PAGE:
Sunday, February 8, 2015
STEVE SCIONTI SPEAKS FROM THE HEART
A 32 ounce can of Tuttorosso Tomatoes almost sidelines Angelo's funeral wake when one can't be found to make the required red sauce that Steve's mom Rosetta Scionti must cook. A pox on the heads of her sons Steven and Antonio if they try to pawn off a can of Progresso as a substitute. The boys have to risk the verbal abuse of Jerry, the pizza maker, once they determine that none of the grocery stores in the entire Middletown, Connecticut area have the Tuttorosso brand in stock. Thankfully, Jerry, despite his grumbling and garlic-tinged temper, relents when he hears the tomatoes are for the boys' grandfather's wake, a much beloved and respected Angelo Morello.
On his death bed, Angelo tells Steven "I am proud of you." He cautions him to lead a rich life, blessed with family and acknowledge the good in everyone. His life lessons began years before when Steve, whom he affectionately called "Stevenchello," started exhibiting a love for dance. His grandfather, who took great joy in opera by Rossini and Verdi, would conduct in front of his shoe making machines so it was only natural that he would make Steve his first dancing shoes and pay for his first dancing lessons. Angelo was always his chief cheerleader and supporter, defending him when he was teased by his peers for preferring dancing to basketball. Being called "Tina Ballerina" is not easy.
With the message "A man has no dreams, he has no heart" from his grandfather, Steven watched this simple, hard working man establish a life so strong and true that two thousand people gathered in Sicily and at the St, Sebastian Church in Middletown to say farewell on December 5, 1990. In this one man show, Steven Scionti plays everyone in his grandfather's world with amazing skill and humor, making them come alive right before our eyes. Whether it is his womanizing Uncle Manny from Florida who has a reputation as a lover of food and women or Brother Connolly from Xavier High School who tried to teach the secret to sex education was abstention or his Uncle Amadeo whom he likened to a "dancing banana," Steve has the profound talents to bring them each individually and memorably to life. Anyone who doesn't see the Soup Nazi from "Seinfeld" in Jerry, the pizza man, isn't looking hard enough.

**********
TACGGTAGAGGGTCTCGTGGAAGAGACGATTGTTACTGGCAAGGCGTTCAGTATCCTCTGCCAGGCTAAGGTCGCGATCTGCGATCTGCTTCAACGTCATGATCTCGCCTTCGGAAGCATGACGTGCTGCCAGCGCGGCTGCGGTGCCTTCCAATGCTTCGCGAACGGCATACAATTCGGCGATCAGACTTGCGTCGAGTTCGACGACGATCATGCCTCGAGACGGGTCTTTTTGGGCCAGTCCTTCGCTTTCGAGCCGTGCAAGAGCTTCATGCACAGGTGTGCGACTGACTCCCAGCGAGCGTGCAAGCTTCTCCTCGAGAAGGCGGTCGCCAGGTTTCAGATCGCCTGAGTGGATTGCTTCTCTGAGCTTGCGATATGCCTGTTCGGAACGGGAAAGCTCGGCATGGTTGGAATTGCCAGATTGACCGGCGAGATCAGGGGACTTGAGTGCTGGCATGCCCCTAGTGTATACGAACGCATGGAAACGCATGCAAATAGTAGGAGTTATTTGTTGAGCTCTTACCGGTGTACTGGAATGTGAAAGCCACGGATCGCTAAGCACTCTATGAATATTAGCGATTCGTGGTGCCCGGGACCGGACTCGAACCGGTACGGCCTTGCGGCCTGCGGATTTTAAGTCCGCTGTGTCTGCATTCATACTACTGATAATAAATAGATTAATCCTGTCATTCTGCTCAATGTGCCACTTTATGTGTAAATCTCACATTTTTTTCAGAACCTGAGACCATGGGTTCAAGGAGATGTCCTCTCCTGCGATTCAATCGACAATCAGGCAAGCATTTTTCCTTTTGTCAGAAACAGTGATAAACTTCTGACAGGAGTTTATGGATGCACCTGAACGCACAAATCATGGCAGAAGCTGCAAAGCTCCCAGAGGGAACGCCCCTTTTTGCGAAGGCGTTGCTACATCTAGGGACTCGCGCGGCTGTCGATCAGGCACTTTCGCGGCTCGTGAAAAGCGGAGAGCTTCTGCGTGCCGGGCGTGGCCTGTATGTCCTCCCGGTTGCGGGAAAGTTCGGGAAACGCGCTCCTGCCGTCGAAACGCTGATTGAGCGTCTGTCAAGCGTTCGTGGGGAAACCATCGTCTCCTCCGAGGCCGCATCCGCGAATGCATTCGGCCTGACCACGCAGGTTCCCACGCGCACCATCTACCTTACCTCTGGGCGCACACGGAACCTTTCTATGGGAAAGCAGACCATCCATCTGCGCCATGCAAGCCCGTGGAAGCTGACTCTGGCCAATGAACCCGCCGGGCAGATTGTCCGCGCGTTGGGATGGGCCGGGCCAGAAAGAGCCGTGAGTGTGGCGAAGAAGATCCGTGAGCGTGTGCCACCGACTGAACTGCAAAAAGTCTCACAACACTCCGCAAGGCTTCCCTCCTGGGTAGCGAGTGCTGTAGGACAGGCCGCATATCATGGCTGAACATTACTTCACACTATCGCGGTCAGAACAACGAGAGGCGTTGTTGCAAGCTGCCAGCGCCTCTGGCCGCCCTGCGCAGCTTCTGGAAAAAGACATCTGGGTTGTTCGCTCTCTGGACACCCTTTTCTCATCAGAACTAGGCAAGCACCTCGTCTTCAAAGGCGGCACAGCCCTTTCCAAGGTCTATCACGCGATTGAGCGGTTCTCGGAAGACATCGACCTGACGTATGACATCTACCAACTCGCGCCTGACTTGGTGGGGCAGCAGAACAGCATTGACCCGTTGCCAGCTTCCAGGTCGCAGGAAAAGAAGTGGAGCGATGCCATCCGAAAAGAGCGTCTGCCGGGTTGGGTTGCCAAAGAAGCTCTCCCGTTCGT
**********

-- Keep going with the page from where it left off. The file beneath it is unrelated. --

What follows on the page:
Whether he is doing disco, playing basketball, or channeling Fred Astaire, Steve Scionti is adhering to a code of honor and respect his grandfather taught him. To come meet his mother Rosetta, his father Sebastiano, his brother Antonio, his Uncles Amadeo and Manny, the pizza man Jerry and Brother Connolly and, of course, his dear Angelo, call the Downtown Cabaret Theatre, 263 Golden Hill Street, Bridgeport at 203-576-1636, option 0 or online at MyCabaret.org. tickets are $33.
Let Steve Scionti dance his way into your heart as he shares the wisdom he learned at his grandfather's knee.